Why I Search

By Nick Kristof.

“Why do I search the jungles? Why do I delve deepest shadows of (Name1), where even the manbeasts dare not roam? Mmmm. It’s a question often asked. This might give you some clue.”

He held in his hand a small object. It was metal, blue, and it shined in the daylight. He handed it to me, carefully, though he didn’t warn me. I dropped it immediately, because my hand was not prepared for its weight. It was as heavy as a pouch of coin, although no bigger than a bauble. It hit the ground at my feet and did not bounce or roll, as if the dust had grabbed it.

“To me it was given by a man in my youth, a man who journeyed far into the jungles. That same man once showed to me a Telling Stone. I slipped it in my mouth. I breathed over it, and said the word that he had instructed me. I grew faint, and the vision took me. Before me appeared another man, strong but broken, lying on the ground. He was bloodied and near death, his flesh torn, his skin burned, but his eyes were bright. He looked up; he knew, and he said these words.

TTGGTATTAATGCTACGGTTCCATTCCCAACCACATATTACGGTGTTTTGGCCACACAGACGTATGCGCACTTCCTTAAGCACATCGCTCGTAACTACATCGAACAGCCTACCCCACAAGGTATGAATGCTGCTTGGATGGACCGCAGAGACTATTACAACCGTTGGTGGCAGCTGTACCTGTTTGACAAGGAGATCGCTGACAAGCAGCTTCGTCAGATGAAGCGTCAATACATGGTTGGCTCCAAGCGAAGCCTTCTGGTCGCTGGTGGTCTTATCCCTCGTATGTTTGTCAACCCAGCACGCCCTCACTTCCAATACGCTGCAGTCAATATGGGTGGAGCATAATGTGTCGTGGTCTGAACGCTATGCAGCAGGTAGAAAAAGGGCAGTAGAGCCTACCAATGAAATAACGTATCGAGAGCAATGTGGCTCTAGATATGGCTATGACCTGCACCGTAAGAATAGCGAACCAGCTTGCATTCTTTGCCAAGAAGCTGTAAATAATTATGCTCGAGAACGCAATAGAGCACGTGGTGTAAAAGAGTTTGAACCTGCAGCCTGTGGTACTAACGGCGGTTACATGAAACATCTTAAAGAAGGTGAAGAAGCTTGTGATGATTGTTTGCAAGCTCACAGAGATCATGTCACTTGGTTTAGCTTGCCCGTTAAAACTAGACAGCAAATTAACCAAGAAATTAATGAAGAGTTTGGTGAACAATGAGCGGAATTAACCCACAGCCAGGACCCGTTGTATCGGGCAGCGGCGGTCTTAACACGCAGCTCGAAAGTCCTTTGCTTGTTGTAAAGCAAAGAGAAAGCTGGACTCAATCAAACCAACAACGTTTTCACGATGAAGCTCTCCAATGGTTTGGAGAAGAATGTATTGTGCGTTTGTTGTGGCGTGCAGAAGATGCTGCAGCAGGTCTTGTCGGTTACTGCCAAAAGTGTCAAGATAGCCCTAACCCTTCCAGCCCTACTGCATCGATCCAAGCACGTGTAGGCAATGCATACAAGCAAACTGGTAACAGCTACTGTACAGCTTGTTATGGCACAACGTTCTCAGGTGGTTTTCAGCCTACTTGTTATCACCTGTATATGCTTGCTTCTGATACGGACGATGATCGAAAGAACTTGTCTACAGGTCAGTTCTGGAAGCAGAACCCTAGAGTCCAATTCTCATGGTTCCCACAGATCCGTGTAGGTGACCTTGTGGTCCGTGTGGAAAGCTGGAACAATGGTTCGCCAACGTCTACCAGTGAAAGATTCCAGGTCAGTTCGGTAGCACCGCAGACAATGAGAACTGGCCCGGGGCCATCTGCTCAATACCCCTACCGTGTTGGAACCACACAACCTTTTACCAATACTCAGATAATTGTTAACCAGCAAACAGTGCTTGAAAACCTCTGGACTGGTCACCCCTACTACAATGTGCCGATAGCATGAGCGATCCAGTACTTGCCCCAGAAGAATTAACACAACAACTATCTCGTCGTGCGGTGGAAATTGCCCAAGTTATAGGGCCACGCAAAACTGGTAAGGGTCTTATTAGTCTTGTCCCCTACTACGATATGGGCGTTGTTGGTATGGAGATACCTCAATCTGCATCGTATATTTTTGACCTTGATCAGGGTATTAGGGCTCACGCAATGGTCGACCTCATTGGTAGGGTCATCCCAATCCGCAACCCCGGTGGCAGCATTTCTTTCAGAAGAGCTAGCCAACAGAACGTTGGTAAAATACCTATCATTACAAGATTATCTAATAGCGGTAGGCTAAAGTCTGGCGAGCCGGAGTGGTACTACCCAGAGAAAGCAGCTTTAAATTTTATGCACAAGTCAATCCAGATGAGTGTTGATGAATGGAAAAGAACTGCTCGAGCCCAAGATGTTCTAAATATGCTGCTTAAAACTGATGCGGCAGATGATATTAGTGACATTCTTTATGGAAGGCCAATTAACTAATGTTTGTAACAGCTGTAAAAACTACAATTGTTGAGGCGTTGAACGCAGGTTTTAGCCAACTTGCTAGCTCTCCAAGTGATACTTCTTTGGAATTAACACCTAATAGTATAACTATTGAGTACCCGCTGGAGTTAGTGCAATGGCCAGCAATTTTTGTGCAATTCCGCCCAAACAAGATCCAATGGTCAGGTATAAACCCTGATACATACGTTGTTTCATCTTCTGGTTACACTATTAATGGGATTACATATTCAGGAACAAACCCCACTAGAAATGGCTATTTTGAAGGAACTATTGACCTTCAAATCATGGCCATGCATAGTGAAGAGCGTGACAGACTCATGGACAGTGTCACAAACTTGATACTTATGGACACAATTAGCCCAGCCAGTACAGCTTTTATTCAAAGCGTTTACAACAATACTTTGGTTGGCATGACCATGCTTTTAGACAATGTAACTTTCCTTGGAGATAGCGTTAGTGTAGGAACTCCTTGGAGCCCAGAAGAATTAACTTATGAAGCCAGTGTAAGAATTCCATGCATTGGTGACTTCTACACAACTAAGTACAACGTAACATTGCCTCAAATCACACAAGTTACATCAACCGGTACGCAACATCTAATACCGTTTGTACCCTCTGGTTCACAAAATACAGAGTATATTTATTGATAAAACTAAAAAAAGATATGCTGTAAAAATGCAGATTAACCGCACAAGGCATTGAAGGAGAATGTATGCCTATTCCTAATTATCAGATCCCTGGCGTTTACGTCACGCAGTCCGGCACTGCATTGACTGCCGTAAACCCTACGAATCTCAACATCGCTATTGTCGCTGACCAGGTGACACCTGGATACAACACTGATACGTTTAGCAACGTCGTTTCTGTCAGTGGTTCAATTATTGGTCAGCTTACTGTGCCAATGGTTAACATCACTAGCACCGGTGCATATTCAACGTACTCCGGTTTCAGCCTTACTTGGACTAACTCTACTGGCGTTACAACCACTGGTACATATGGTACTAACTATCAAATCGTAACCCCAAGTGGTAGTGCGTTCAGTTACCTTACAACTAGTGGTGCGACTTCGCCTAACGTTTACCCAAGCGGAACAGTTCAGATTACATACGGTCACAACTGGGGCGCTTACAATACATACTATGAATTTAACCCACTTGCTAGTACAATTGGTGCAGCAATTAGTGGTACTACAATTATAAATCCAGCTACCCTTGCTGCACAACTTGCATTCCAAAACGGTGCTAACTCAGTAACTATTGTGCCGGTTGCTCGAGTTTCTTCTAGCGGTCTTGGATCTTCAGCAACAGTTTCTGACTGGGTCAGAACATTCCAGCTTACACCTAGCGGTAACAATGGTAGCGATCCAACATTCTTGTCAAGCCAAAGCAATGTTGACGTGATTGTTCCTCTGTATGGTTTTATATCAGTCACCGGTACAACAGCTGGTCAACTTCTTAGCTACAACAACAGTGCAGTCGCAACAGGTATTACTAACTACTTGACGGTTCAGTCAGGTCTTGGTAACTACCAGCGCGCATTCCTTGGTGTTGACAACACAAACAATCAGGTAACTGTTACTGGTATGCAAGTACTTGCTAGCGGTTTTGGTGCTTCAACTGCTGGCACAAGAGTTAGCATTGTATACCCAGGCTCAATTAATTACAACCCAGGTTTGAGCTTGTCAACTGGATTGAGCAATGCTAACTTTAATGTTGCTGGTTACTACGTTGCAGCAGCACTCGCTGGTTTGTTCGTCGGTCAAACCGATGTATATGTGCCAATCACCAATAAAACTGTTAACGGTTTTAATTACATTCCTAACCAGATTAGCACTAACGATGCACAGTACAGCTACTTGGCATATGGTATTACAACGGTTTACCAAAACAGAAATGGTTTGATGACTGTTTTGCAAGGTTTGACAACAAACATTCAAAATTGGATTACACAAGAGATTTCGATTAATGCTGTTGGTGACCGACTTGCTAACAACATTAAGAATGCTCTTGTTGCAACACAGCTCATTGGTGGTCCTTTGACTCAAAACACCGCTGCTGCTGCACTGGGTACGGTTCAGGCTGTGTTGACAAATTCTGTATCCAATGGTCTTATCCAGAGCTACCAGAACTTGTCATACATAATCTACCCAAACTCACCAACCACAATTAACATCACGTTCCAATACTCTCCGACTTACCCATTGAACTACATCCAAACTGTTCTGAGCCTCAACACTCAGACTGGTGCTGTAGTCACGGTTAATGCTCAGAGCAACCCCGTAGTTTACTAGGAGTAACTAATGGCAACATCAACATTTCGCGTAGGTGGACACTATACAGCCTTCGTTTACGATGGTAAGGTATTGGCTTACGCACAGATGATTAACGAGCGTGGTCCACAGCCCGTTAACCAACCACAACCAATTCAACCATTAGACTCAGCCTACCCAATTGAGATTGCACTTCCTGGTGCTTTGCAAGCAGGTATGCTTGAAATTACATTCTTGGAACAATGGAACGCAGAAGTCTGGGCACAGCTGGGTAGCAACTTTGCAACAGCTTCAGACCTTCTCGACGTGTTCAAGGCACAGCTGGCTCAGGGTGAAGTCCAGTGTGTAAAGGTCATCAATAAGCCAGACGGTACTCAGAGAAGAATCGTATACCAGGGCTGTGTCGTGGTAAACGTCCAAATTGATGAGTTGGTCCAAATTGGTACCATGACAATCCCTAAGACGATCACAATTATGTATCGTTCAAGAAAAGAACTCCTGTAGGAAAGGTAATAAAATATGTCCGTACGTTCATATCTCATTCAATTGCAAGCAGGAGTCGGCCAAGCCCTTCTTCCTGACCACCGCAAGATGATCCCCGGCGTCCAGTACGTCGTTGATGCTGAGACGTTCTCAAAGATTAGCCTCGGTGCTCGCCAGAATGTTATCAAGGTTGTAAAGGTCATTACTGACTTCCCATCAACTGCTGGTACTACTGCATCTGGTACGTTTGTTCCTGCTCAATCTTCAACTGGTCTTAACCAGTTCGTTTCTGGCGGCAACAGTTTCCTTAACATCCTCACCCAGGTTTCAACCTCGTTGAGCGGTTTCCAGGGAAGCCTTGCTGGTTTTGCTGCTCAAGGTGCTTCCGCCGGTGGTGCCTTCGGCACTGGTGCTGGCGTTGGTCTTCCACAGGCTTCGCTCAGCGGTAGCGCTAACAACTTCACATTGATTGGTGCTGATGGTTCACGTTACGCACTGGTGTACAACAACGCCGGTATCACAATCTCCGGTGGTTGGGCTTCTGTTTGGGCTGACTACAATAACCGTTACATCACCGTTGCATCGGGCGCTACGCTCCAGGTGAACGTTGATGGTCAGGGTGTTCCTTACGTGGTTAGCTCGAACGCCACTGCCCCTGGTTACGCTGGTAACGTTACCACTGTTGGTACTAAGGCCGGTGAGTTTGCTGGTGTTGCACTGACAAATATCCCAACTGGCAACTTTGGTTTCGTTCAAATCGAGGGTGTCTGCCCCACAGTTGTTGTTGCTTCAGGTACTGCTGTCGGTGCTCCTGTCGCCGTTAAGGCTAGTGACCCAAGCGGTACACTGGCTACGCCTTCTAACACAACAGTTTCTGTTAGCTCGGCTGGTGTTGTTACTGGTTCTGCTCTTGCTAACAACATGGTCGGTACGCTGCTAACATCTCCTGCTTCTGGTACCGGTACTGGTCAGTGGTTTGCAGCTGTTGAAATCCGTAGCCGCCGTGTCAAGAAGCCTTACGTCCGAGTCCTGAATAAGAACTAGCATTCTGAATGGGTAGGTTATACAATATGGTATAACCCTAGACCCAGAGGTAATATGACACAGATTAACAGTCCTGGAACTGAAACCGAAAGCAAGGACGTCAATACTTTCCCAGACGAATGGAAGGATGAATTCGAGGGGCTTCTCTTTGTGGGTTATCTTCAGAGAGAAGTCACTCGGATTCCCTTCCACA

‘The soldiers, priests, the mages, the scouts and porters, all dead. The jungle sweated; the air wept; and the madness took many. The (Name2) attacked again and again. We then came upon the great walls. They rose above the dense jungle, and the creepers did not touch them. We entered the mighty city, those able, hoping to find mercy, or at least peace. We found neither.

We were attacked, driven into the city—away from the jungle’s cover. I entered a tower, alone, and climbed its twisting steps. Below me I heard the others, although soon the screaming stopped. I climbed higher than I thought steps could be built, and then came to an arch and wandered into the daylight.

From that tower, I looked down—the city stretched before me and then the ground opened into a great canyon—a thousand yards across or more, filled with men working, digging, lifting and hauling. They appeared as ants digging in the ground, so great was the pit! Down, down past the foundations of the ancient city, down past the ruins of a second city beneath the first, and further. And in the center of the pit, at its bottom, a great stone was being uncovered. Five hundred yards long or more, metallic and blue, and covered in vast runes that hurt my eyes to look upon. It seemed to me a sarcophagus. A sarcophagus! Pray to the Living Gods if it was!’

And the man began to cough, and spit up blood. And then the vision ended. The man insisted I return the Telling Stone to him. He ventured into the jungle again shortly after; I have not seen him since. Now do you understand why I search?”

He removed the blue bauble from my hand, hid it away, and then slapped my shoulder.

“I leave in the morning. Will you join me?”